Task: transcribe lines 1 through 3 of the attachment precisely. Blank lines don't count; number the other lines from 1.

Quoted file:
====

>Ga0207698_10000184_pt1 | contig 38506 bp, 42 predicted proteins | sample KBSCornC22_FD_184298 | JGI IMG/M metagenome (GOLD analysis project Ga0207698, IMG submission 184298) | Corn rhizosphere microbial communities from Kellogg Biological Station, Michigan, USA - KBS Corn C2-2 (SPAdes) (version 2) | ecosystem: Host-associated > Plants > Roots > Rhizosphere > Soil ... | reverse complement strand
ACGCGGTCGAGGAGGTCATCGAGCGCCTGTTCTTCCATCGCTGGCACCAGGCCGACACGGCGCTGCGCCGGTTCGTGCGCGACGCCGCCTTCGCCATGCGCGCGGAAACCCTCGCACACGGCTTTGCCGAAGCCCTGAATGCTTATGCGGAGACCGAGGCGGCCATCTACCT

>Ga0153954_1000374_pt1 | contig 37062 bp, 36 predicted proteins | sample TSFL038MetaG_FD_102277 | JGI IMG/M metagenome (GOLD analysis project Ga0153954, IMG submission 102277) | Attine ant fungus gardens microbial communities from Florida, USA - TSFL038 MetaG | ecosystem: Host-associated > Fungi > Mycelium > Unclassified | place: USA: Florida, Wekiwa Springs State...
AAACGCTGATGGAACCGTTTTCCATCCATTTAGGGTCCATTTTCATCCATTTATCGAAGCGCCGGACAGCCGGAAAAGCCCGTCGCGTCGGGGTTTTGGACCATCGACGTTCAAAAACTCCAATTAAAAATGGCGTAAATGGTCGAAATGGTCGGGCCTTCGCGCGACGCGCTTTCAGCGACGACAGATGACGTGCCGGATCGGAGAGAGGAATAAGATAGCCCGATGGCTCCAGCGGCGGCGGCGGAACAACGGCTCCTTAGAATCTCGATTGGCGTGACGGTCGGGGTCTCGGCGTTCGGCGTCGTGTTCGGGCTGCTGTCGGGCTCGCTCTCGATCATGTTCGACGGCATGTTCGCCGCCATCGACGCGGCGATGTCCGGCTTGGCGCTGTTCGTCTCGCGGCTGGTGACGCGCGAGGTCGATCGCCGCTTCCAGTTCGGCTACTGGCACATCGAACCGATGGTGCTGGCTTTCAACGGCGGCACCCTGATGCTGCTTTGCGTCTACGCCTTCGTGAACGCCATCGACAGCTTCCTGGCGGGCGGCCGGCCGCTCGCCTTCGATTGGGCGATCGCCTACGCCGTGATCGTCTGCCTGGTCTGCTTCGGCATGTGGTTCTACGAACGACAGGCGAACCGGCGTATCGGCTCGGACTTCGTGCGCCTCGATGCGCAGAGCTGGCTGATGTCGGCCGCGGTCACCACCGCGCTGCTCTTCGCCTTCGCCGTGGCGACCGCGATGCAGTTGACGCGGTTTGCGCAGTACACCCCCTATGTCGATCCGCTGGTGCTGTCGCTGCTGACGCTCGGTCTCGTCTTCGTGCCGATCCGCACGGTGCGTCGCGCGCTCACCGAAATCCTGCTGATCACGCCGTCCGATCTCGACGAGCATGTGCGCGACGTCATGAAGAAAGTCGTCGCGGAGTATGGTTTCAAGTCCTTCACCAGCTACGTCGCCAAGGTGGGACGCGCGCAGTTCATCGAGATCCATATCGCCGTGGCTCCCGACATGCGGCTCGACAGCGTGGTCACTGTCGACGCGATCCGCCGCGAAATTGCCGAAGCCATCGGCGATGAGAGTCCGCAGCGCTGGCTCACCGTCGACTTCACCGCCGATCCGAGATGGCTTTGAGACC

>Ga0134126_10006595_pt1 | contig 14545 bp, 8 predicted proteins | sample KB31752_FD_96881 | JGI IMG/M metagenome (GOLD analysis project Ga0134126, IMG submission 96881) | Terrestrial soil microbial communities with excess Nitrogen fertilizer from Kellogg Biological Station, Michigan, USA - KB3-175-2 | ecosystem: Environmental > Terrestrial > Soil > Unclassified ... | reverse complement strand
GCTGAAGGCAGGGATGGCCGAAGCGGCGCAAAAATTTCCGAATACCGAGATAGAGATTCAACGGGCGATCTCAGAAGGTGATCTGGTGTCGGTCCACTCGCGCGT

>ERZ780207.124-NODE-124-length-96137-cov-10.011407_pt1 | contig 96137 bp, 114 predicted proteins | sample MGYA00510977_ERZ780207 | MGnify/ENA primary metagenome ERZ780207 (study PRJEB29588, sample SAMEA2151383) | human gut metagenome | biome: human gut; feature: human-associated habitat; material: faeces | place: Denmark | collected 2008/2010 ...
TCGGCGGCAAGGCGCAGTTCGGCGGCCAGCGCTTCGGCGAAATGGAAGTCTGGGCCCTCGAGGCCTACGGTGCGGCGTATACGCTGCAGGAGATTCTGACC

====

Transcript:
>Ga0207698_10000184_pt1 | contig 38506 bp, 42 predicted proteins | sample KBSCornC22_FD_184298 | JGI IMG/M metagenome (GOLD analysis project Ga0207698, IMG submission 184298) | Corn rhizosphere microbial communities from Kellogg Biological Station, Michigan, USA - KBS Corn C2-2 (SPAdes) (version 2) | ecosystem: Host-associated > Plants > Roots > Rhizosphere > Soil ... | reverse complement strand
ACGCGGTCGAGGAGGTCATCGAGCGCCTGTTCTTCCATCGCTGGCACCAGGCCGACACGGCGCTGCGCCGGTTCGTGCGCGACGCCGCCTTCGCCATGCGCGCGGAAACCCTCGCACACGGCTTTGCCGAAGCCCTGAATGCTTATGCGGAGACCGAGGCGGCCATCTACCT

>Ga0153954_1000374_pt1 | contig 37062 bp, 36 predicted proteins | sample TSFL038MetaG_FD_102277 | JGI IMG/M metagenome (GOLD analysis project Ga0153954, IMG submission 102277) | Attine ant fungus gardens microbial communities from Florida, USA - TSFL038 MetaG | ecosystem: Host-associated > Fungi > Mycelium > Unclassified | place: USA: Florida, Wekiwa Springs State...